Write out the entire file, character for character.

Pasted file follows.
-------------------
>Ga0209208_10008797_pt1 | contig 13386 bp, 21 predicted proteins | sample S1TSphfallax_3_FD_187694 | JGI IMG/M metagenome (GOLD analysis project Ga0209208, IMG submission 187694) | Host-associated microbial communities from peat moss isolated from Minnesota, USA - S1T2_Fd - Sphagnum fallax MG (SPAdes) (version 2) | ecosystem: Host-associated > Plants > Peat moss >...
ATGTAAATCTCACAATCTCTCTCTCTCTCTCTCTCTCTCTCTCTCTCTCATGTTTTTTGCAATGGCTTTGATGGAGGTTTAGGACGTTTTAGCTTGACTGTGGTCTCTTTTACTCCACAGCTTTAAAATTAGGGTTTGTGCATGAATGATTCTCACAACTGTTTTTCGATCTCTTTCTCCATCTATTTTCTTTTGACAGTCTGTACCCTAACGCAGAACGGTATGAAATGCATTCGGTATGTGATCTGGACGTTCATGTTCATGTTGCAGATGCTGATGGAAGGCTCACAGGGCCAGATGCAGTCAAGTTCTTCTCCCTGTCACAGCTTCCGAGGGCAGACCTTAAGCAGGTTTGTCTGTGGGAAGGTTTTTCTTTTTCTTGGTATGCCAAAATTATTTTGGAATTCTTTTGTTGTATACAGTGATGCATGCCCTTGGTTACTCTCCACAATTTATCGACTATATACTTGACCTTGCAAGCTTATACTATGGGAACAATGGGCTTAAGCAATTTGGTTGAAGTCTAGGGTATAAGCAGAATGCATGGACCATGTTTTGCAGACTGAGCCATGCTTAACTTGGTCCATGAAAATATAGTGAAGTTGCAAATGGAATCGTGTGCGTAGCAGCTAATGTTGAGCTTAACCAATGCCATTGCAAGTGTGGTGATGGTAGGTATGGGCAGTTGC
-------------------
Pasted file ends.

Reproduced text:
>Ga0209208_10008797_pt1 | contig 13386 bp, 21 predicted proteins | sample S1TSphfallax_3_FD_187694 | JGI IMG/M metagenome (GOLD analysis project Ga0209208, IMG submission 187694) | Host-associated microbial communities from peat moss isolated from Minnesota, USA - S1T2_Fd - Sphagnum fallax MG (SPAdes) (version 2) | ecosystem: Host-associated > Plants > Peat moss >...
ATGTAAATCTCACAATCTCTCTCTCTCTCTCTCTCTCTCTCTCTCTCTCATGTTTTTTGCAATGGCTTTGATGGAGGTTTAGGACGTTTTAGCTTGACTGTGGTCTCTTTTACTCCACAGCTTTAAAATTAGGGTTTGTGCATGAATGATTCTCACAACTGTTTTTCGATCTCTTTCTCCATCTATTTTCTTTTGACAGTCTGTACCCTAACGCAGAACGGTATGAAATGCATTCGGTATGTGATCTGGACGTTCATGTTCATGTTGCAGATGCTGATGGAAGGCTCACAGGGCCAGATGCAGTCAAGTTCTTCTCCCTGTCACAGCTTCCGAGGGCAGACCTTAAGCAGGTTTGTCTGTGGGAAGGTTTTTCTTTTTCTTGGTATGCCAAAATTATTTTGGAATTCTTTTGTTGTATACAGTGATGCATGCCCTTGGTTACTCTCCACAATTTATCGACTATATACTTGACCTTGCAAGCTTATACTATGGGAACAATGGGCTTAAGCAATTTGGTTGAAGTCTAGGGTATAAGCAGAATGCATGGACCATGTTTTGCAGACTGAGCCATGCTTAACTTGGTCCATGAAAATATAGTGAAGTTGCAAATGGAATCGTGTGCGTAGCAGCTAATGTTGAGCTTAACCAATGCCATTGCAAGTGTGGTGATGGTAGGTATGGGCAGTTGC